While reading Zulus I often questioned the author, Percival Everett, with the way he wrote about one of the characters weight, Alice Achitophel. I, myself, am not a woman with the average body society says we should have. There is often a standard one must meet; one that certainly isn’t achievable by all women. One’s body type is determined by 80% of genetics, and 20% environmental factors. To achieve such a body type could be considered harmful for some, because they are just not made for it. Notably, women are often put on a pedestal by men. Women must act, look, and speak certain ways to be considered “ideal”. Society pushes for the white, skinny, and blonde woman more frequently than a woman with curves or of any other particular race. I relate this back to when I was a child and used to play with Barbie dolls. These dolls were white, skinny, busty, and blonde. I perceived the dolls I had loved to be what an ideal woman had looked like. But, I hadn’t looked like that, so it used to upset me. Being an “ideal woman” had meant I had to have the perfect curves, fat in the right places, and to be outgoing and sociable.
In Zulus, Alice Achitophel is referred to as fat, obese, and other obscenities. Alice herself says how the people at the hospital would think of her differently, “…that she was fat and ugly and could see from her file that she was an old maid..” I relate this back to Zulus in regards to Alice Achitophel seeming to be the only overweight woman, more likely only person, to reside on the planet. Where Alice resides, there is no discussion of healthy appetites and lifestyles, she is left to fend for herself.
I believe in the past decade or so the talk of obesity has increased, and people have become more aware due to the acts of Michelle Obama and her “Let’s Move” movement. Obesity is growing at a much faster pace than in previous years, which I believe is related to our access. When I say access I’m referring to our access to different chains of fast food restaurants that have become more present. No one is really telling you how you should be eating, so how can this be fixed? Everyone is different, and what they intake depends on the individual and the influence from others, their environments, societal factors, etc. But, as per healthdata.org, there are approximately 160 million Americans who are considered obese or overweight. I ask again, how can we fix this health epidemic that is encasing our communities? Now as a college student, I find myself eating more processed foods along with food from fast food restaurants. Considering my status of wealth is little to none, I can’t afford fresh produce and other items to fulfill my daily vitamins and suggested diet. According to the CDC, “men and women with a college degree have lower obesity prevalence,” and another article from the National Library of Medicine National Institutes of Health also agrees with the same statement. The article goes on with the theme of discussing how people with a degree are often healthier than those without.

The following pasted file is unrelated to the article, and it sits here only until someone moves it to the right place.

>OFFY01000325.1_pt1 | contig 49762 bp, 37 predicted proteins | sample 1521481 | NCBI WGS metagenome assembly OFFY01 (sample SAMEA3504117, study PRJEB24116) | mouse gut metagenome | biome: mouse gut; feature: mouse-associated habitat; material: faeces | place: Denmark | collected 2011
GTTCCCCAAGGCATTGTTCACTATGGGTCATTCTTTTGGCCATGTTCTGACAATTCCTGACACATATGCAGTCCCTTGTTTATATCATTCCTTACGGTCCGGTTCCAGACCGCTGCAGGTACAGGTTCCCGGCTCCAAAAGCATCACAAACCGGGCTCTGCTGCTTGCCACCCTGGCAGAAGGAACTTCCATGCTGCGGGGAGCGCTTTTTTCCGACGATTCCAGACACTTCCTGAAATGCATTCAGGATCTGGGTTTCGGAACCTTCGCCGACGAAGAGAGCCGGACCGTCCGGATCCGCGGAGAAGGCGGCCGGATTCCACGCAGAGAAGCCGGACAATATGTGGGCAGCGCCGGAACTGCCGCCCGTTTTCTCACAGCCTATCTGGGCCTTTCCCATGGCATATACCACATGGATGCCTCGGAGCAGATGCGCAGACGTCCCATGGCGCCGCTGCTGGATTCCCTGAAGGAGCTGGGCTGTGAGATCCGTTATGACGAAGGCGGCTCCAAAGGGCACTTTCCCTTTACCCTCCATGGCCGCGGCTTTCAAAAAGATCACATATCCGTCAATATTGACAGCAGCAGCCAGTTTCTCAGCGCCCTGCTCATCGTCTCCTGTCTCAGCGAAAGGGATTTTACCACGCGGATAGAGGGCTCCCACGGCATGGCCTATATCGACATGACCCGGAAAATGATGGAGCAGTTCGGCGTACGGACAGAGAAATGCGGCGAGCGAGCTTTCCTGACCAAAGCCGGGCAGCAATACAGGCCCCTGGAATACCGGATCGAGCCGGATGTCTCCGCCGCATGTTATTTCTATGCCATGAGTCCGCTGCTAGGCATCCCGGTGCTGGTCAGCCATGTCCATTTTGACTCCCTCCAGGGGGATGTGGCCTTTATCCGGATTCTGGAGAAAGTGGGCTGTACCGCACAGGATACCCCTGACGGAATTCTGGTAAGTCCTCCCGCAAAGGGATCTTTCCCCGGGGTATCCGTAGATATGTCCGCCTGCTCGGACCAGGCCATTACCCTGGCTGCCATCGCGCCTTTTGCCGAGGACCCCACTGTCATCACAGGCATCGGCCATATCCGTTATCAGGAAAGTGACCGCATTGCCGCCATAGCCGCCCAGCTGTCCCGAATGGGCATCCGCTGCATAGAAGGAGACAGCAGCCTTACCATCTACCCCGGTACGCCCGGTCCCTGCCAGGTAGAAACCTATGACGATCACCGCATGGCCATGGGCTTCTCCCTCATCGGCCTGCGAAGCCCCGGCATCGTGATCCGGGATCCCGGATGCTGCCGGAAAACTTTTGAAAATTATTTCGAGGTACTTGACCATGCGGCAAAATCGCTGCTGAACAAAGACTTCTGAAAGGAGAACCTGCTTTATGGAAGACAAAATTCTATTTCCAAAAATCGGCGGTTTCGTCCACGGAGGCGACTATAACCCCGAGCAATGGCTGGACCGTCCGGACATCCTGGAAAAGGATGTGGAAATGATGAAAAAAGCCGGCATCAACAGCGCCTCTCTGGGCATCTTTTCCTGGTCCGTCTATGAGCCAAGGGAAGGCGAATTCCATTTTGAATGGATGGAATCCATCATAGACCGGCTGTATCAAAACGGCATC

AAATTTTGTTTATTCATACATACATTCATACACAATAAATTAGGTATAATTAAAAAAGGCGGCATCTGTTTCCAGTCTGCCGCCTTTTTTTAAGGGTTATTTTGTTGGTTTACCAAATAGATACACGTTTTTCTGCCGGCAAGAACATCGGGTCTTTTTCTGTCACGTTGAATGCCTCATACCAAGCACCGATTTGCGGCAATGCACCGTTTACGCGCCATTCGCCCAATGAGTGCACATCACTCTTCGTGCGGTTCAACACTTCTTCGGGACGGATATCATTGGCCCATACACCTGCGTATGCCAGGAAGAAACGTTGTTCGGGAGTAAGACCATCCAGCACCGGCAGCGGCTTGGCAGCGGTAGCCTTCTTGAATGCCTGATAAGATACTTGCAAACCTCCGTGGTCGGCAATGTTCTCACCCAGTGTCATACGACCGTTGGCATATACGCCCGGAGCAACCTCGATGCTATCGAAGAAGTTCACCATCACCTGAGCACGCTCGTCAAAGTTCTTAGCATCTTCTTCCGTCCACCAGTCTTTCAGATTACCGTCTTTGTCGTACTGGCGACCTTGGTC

I can conclude this has something to do with the prevalence of health awareness in the two discussed environments. On one hand, people who don’t have a degree generally find themselves in working class jobs where health awareness and appreciation is scarce. Those with degrees are more frequently employed in professional and upper class jobs where an abundance of people who want to look good are present. These people are often wealthier and can afford the resources to stay fit and healthy. Fresh produce in particular can be on the pricier side, and generally off the radar of a working class family. An article from National Health Corps says, “eating healthy costs about $1.50 more a day than the unhealthy alternative,” which further helps prove my point.
Having been exposed to different forms of health awareness and being on a campus where a balanced diet is often plastered across the walls, I can see in other places where this may fall short. Being aware of things, and noticing them is a task that is difficult for some and even harder to comprehend and understand. Not affording or being able to grasp these different items or concepts for that matter makes me thankful for the exposure I’ve seemed to encounter in the different settings I find myself in.